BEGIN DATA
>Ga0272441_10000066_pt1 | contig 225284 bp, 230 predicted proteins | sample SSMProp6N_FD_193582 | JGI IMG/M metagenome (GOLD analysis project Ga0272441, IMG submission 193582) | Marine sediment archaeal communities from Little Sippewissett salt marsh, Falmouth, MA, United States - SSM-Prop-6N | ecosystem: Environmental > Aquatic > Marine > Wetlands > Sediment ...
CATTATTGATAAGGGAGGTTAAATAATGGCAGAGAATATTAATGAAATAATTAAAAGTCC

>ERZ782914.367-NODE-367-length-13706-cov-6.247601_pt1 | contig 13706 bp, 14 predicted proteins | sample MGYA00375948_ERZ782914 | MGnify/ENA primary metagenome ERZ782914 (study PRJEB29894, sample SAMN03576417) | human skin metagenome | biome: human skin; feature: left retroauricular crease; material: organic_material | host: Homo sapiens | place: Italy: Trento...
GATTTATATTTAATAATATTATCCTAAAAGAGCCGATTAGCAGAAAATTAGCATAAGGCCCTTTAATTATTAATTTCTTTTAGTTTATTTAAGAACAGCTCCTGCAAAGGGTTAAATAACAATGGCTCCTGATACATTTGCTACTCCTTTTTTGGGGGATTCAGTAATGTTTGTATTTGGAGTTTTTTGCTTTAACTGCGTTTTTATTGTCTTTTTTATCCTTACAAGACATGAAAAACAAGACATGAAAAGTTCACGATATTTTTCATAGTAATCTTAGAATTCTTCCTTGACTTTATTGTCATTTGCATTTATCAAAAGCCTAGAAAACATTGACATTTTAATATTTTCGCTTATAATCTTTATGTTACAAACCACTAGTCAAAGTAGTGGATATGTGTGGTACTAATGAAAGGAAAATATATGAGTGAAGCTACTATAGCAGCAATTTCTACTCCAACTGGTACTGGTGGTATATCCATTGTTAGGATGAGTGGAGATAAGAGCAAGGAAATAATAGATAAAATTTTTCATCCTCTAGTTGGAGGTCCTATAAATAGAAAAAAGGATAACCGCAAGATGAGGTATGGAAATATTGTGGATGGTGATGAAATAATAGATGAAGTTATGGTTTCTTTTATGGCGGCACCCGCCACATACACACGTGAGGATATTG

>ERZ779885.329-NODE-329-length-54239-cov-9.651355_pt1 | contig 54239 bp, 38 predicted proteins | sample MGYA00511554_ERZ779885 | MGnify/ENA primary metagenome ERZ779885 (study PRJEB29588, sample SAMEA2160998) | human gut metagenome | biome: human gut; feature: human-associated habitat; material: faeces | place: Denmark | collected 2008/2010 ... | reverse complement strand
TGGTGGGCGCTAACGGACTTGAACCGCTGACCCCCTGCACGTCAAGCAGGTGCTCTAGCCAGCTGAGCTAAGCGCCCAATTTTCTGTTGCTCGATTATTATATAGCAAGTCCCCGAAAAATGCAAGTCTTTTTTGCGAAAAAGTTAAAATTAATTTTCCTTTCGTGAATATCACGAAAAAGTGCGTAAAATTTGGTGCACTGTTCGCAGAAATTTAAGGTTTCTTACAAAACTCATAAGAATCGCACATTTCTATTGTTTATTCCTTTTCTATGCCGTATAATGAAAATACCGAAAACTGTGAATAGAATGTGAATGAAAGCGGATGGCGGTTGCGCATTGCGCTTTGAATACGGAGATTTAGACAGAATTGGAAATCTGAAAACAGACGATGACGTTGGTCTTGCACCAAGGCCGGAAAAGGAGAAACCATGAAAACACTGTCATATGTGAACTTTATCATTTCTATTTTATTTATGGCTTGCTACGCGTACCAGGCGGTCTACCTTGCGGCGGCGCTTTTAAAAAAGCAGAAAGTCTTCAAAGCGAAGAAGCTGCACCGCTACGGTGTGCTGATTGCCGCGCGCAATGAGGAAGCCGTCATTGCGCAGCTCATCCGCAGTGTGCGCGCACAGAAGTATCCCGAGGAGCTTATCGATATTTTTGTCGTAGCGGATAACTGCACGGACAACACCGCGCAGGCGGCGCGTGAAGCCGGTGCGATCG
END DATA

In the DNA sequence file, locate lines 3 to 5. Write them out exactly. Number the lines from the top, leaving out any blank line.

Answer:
>ERZ782914.367-NODE-367-length-13706-cov-6.247601_pt1 | contig 13706 bp, 14 predicted proteins | sample MGYA00375948_ERZ782914 | MGnify/ENA primary metagenome ERZ782914 (study PRJEB29894, sample SAMN03576417) | human skin metagenome | biome: human skin; feature: left retroauricular crease; material: organic_material | host: Homo sapiens | place: Italy: Trento...
GATTTATATTTAATAATATTATCCTAAAAGAGCCGATTAGCAGAAAATTAGCATAAGGCCCTTTAATTATTAATTTCTTTTAGTTTATTTAAGAACAGCTCCTGCAAAGGGTTAAATAACAATGGCTCCTGATACATTTGCTACTCCTTTTTTGGGGGATTCAGTAATGTTTGTATTTGGAGTTTTTTGCTTTAACTGCGTTTTTATTGTCTTTTTTATCCTTACAAGACATGAAAAACAAGACATGAAAAGTTCACGATATTTTTCATAGTAATCTTAGAATTCTTCCTTGACTTTATTGTCATTTGCATTTATCAAAAGCCTAGAAAACATTGACATTTTAATATTTTCGCTTATAATCTTTATGTTACAAACCACTAGTCAAAGTAGTGGATATGTGTGGTACTAATGAAAGGAAAATATATGAGTGAAGCTACTATAGCAGCAATTTCTACTCCAACTGGTACTGGTGGTATATCCATTGTTAGGATGAGTGGAGATAAGAGCAAGGAAATAATAGATAAAATTTTTCATCCTCTAGTTGGAGGTCCTATAAATAGAAAAAAGGATAACCGCAAGATGAGGTATGGAAATATTGTGGATGGTGATGAAATAATAGATGAAGTTATGGTTTCTTTTATGGCGGCACCCGCCACATACACACGTGAGGATATTG

>ERZ779885.329-NODE-329-length-54239-cov-9.651355_pt1 | contig 54239 bp, 38 predicted proteins | sample MGYA00511554_ERZ779885 | MGnify/ENA primary metagenome ERZ779885 (study PRJEB29588, sample SAMEA2160998) | human gut metagenome | biome: human gut; feature: human-associated habitat; material: faeces | place: Denmark | collected 2008/2010 ... | reverse complement strand